So twitter has been going crazy this week over an electricity pylon jumping rope. Why? Even though the GIF has no sound, viewers are hearing the sound of a thud as the happy pylon lands, or, are they just seeing sound and their brain is filling in the blanks?
There have been many articles in the past few days written about why this can be heard (by some people, not all) and Happy Toast Animation, the creators, are over the moon. Getting featured on international news channels and international newspaper websites.
On reading an article written about the phenomenon on the science based Illusion Index the author suggests there are a couple of possible reasons why we can ‘hear’ the thud. One is the McGurk and McDonald study.
“McGurk and MacDonald hypothesise that the effect is due to the fact that the brain is trying to make a “best guess”, given the information that is coming from different senses is contradictory. The effect is reported to be particularly salient when the quality of auditory information is poor, in which case the visual information trumps the auditory information (Massaro & Cohen 2000).”
The ‘skipping pylon’ GIF is a version of what I am endeavouring with my ongoing project to document sound in a visual sense. My goal is to create a dictionary of sorts for use in images which I can include sound or make reference to sound. Sound is an interesting subject to settle on illustrating because if you are a hearing person, you certainly have witnessed occasions when you believe you have seen the sound, be it a heavy bag dropped on a dusty floor or a whip cracking. Now to capture the visual essence of it, that is my challenge.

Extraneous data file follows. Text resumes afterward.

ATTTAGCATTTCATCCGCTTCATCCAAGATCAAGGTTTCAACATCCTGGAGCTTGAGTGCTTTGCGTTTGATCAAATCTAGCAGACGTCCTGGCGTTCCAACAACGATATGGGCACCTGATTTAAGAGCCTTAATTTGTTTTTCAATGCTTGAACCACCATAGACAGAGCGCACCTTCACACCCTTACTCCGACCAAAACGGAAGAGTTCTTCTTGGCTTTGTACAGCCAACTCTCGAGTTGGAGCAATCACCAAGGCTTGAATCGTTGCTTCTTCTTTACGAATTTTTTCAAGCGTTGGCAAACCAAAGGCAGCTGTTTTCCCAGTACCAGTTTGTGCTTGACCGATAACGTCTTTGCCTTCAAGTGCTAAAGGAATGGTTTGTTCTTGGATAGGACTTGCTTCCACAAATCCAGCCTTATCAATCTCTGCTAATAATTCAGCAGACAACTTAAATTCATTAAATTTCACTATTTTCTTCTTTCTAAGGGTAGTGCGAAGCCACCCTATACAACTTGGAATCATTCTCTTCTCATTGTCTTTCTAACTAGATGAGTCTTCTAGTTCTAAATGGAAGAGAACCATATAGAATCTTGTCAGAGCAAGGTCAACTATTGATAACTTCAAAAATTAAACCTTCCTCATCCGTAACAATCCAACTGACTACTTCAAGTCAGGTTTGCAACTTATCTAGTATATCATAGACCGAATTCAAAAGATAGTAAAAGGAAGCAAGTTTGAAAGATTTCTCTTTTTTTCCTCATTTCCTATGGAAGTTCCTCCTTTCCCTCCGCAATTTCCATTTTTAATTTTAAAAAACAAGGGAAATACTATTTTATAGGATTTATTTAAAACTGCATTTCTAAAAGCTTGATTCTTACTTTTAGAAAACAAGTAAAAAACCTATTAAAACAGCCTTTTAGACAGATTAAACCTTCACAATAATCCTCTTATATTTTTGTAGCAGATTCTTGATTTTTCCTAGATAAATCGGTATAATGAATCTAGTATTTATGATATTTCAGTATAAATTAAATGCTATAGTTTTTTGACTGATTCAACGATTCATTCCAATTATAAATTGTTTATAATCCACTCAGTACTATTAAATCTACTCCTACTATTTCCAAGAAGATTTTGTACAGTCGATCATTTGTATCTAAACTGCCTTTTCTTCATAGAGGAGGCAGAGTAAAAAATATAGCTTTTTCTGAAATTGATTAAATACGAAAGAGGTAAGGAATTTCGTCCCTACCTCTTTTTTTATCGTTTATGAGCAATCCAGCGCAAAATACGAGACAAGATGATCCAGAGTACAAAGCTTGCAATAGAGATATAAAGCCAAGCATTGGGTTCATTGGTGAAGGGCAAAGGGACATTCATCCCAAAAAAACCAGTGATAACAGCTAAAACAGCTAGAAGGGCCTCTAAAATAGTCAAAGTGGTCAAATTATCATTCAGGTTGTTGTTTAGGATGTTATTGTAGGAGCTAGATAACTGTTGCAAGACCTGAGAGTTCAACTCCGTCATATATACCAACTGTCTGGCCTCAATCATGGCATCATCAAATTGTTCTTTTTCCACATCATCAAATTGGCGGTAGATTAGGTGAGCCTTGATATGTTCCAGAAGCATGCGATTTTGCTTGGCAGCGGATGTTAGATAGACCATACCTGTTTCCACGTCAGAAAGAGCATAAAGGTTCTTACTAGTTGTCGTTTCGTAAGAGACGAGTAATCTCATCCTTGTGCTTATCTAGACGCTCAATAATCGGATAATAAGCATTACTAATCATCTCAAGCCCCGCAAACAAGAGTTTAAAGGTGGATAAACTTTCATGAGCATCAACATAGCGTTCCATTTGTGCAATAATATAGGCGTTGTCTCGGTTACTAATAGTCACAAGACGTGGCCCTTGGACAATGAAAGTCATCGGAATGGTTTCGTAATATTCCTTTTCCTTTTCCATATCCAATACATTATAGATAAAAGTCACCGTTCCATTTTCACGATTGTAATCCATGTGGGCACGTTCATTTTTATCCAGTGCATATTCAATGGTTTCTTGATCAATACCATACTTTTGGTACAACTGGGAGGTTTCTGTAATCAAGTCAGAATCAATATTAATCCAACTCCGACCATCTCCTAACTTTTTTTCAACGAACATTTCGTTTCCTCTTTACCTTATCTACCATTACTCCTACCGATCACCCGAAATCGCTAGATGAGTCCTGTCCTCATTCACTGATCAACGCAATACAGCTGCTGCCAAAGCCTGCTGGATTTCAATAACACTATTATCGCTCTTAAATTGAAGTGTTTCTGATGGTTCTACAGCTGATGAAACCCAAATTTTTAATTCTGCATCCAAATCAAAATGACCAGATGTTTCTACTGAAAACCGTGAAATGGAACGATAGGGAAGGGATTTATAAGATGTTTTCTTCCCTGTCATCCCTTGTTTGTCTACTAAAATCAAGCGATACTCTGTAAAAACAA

Happy Toast Animations. Retrieved from http://www.happytoast.co.uk/
Macpherson, F. in F. Macpherson (ed.), The Illusions Index. Retrieved from http://www.illusionsindex.org/i/skipping-pylon
Baysan, U. (July 2017) “McGurk Effect” in F. Macpherson (ed.), The Illusions Index. Retrieved fromhttp://www.illusionsindex.org/i/mcgurk-effect